Tornado safety is a major issue for Alabama. Alabama is one of the three southern states that, per capita, lead the nation in the number of tornado-related fatalities. A tornado in Tuscaloosa County in December 2000 killed 12 people, including nine persons who lived in manufactured housing.
On December 3, 2003, President Bush signed into law my Tornado Shelters Act. This legislation allows local governments to use Community Development Block Grant funds to construct new storm shelters and improve existing ones in mobile home communities. While there were federal programs to help communities and individuals to build storm shelters or safe rooms for site-built homes, apartment buildings, and schools, the programs previously did not include mobile home communities. Now mobile home communities and residents are no longer excluded, which is important for the one in six Alabamians who live in manufactured housing.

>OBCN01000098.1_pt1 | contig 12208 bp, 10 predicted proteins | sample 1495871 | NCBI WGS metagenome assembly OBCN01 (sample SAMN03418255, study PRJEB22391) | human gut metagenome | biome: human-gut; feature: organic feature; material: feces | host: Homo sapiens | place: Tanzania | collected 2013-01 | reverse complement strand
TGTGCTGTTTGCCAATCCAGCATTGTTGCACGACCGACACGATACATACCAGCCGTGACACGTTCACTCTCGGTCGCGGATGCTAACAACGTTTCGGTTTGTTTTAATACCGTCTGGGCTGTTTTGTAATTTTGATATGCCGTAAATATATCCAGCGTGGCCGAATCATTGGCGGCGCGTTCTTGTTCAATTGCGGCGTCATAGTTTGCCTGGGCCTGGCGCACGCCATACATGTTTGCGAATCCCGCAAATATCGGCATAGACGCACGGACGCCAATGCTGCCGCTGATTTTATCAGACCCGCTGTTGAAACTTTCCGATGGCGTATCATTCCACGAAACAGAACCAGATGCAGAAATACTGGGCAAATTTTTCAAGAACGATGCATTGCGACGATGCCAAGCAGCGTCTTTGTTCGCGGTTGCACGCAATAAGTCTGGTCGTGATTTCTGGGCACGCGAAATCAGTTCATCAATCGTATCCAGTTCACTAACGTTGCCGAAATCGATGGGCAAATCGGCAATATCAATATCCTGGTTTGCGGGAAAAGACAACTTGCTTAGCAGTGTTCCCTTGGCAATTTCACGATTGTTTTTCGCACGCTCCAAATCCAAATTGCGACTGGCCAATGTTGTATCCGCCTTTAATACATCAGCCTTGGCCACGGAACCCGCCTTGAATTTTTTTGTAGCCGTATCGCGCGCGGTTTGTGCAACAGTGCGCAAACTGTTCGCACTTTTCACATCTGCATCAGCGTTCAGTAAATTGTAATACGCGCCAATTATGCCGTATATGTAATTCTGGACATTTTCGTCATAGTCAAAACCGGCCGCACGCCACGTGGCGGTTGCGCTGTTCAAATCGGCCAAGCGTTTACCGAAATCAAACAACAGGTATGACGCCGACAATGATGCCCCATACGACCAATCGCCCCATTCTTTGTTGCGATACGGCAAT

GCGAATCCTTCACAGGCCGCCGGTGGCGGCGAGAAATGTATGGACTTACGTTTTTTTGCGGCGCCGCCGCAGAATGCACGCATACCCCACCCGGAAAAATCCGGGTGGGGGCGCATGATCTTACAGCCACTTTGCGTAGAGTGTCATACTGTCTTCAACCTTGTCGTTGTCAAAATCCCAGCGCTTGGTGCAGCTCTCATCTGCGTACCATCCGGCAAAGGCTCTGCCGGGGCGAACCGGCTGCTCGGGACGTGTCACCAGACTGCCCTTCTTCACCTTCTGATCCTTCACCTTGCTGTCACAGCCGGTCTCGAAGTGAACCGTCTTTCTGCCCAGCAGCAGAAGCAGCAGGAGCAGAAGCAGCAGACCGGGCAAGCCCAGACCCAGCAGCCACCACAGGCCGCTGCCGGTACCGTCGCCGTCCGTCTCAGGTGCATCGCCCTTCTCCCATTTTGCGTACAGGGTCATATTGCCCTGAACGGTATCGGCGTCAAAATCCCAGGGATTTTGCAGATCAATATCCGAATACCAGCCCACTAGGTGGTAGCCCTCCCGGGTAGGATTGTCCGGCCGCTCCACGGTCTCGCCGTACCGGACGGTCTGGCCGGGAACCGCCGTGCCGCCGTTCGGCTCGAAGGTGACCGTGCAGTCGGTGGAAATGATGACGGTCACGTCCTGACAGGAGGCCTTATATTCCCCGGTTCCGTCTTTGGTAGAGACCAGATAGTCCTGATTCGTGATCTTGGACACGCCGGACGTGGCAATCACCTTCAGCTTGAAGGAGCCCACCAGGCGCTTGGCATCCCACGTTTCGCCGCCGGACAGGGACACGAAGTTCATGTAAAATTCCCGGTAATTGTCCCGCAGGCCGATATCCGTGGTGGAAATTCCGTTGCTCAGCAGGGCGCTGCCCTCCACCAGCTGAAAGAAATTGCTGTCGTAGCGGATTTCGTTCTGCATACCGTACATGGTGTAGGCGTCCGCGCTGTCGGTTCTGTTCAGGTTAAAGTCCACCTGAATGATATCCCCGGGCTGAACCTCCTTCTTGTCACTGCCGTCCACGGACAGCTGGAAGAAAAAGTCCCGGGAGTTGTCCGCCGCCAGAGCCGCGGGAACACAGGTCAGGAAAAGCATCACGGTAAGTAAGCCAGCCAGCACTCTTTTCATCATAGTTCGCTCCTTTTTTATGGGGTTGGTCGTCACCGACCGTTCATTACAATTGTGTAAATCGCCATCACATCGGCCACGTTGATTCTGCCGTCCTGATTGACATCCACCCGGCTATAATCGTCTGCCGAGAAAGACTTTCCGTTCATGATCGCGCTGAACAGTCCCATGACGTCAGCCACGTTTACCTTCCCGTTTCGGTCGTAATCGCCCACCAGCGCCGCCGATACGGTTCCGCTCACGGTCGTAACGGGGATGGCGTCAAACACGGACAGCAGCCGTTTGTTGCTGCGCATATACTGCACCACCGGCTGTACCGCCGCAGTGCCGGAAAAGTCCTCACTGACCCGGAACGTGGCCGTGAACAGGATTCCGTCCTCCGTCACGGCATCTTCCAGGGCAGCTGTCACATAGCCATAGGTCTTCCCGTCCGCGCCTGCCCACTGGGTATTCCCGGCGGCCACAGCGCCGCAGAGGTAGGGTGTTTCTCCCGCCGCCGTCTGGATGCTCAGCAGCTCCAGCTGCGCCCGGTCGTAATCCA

With today's technology, we have the science to predict a severe storm, sometimes as much as a half hour before it arrives. For those in houses, which have an interior safe room or basement, this is a comforting fact and can be life-saving. For those in manufactured housing where there is no safe room or basement, we are building a growing number of storm shelters. These families also need an early warning system to give them time to seek shelter from the oncoming storm. For that reason, I am a lead sponsor of CJ's Home Protection Act, which requires all new manufactured housing to be equipped with NOAA Weather Radios. The cost of installing these radios is very small, but it will save lives.